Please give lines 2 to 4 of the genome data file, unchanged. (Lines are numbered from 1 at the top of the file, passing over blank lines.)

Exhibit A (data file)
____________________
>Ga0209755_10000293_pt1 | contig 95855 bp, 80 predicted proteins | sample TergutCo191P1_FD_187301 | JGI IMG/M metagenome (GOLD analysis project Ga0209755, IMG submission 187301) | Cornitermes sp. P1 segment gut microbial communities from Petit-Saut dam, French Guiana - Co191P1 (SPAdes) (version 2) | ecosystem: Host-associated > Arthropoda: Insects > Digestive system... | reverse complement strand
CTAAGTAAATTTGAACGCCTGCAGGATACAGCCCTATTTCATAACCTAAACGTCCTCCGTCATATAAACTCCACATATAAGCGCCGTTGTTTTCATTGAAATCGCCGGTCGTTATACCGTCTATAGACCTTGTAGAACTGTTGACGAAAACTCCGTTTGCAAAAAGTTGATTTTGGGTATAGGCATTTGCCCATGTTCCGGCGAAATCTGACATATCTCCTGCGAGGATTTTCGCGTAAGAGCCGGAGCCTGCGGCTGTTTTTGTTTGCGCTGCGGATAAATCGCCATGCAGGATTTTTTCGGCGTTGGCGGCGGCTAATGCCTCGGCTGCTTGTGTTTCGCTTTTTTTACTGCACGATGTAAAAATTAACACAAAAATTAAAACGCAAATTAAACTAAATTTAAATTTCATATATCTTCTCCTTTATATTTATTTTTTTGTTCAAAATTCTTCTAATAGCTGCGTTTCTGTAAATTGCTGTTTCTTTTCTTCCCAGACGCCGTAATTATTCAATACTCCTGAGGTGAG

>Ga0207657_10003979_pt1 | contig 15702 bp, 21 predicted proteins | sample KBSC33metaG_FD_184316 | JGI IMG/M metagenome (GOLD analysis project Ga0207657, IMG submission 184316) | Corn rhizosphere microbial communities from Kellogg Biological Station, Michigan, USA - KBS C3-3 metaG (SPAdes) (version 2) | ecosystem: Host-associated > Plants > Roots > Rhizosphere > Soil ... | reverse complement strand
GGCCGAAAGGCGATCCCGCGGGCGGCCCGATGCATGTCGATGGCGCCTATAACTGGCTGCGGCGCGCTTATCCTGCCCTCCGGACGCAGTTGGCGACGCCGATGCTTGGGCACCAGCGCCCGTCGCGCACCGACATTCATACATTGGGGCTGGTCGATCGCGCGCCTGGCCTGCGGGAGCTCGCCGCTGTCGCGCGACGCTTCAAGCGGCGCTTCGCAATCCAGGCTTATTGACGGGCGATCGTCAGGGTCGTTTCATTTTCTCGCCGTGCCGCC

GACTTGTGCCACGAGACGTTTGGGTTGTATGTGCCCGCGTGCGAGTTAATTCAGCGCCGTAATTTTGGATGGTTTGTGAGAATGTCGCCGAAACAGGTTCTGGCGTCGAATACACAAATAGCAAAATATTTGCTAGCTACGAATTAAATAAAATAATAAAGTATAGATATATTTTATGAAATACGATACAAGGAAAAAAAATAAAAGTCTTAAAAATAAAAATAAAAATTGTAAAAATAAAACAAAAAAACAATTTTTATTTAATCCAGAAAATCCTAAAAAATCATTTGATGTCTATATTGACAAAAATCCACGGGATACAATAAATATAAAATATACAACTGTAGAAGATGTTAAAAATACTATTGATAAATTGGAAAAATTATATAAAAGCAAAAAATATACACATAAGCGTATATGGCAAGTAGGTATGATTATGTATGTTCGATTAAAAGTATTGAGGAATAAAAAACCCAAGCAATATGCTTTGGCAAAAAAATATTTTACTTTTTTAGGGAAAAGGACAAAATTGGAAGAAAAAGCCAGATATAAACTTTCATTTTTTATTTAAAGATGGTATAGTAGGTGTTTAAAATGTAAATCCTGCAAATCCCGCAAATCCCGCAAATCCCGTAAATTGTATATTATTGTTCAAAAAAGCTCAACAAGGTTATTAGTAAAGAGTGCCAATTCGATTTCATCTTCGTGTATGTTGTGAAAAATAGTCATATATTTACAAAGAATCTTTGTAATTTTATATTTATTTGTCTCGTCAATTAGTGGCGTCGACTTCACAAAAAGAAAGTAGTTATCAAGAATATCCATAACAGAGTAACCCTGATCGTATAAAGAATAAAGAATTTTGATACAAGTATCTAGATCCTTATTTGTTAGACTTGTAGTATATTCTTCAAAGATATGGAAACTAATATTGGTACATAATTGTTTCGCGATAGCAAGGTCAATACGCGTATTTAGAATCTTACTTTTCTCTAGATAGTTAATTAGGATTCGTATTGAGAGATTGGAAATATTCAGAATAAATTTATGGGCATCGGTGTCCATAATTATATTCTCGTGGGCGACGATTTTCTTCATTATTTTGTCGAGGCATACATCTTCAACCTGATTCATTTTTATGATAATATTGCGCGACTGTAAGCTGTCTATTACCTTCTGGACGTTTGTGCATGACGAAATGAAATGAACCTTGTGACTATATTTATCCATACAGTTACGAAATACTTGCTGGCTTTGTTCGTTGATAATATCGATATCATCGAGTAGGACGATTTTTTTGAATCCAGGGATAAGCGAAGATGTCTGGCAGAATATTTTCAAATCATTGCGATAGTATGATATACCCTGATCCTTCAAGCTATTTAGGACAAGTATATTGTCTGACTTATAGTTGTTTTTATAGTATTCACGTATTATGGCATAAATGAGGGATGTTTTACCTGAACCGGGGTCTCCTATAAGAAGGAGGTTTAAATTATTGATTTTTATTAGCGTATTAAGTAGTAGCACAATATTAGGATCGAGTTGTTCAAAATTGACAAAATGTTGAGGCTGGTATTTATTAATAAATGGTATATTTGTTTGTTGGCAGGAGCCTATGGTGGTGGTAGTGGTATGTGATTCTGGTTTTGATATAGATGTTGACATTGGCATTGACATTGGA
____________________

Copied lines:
CTAAGTAAATTTGAACGCCTGCAGGATACAGCCCTATTTCATAACCTAAACGTCCTCCGTCATATAAACTCCACATATAAGCGCCGTTGTTTTCATTGAAATCGCCGGTCGTTATACCGTCTATAGACCTTGTAGAACTGTTGACGAAAACTCCGTTTGCAAAAAGTTGATTTTGGGTATAGGCATTTGCCCATGTTCCGGCGAAATCTGACATATCTCCTGCGAGGATTTTCGCGTAAGAGCCGGAGCCTGCGGCTGTTTTTGTTTGCGCTGCGGATAAATCGCCATGCAGGATTTTTTCGGCGTTGGCGGCGGCTAATGCCTCGGCTGCTTGTGTTTCGCTTTTTTTACTGCACGATGTAAAAATTAACACAAAAATTAAAACGCAAATTAAACTAAATTTAAATTTCATATATCTTCTCCTTTATATTTATTTTTTTGTTCAAAATTCTTCTAATAGCTGCGTTTCTGTAAATTGCTGTTTCTTTTCTTCCCAGACGCCGTAATTATTCAATACTCCTGAGGTGAG

>Ga0207657_10003979_pt1 | contig 15702 bp, 21 predicted proteins | sample KBSC33metaG_FD_184316 | JGI IMG/M metagenome (GOLD analysis project Ga0207657, IMG submission 184316) | Corn rhizosphere microbial communities from Kellogg Biological Station, Michigan, USA - KBS C3-3 metaG (SPAdes) (version 2) | ecosystem: Host-associated > Plants > Roots > Rhizosphere > Soil ... | reverse complement strand
GGCCGAAAGGCGATCCCGCGGGCGGCCCGATGCATGTCGATGGCGCCTATAACTGGCTGCGGCGCGCTTATCCTGCCCTCCGGACGCAGTTGGCGACGCCGATGCTTGGGCACCAGCGCCCGTCGCGCACCGACATTCATACATTGGGGCTGGTCGATCGCGCGCCTGGCCTGCGGGAGCTCGCCGCTGTCGCGCGACGCTTCAAGCGGCGCTTCGCAATCCAGGCTTATTGACGGGCGATCGTCAGGGTCGTTTCATTTTCTCGCCGTGCCGCC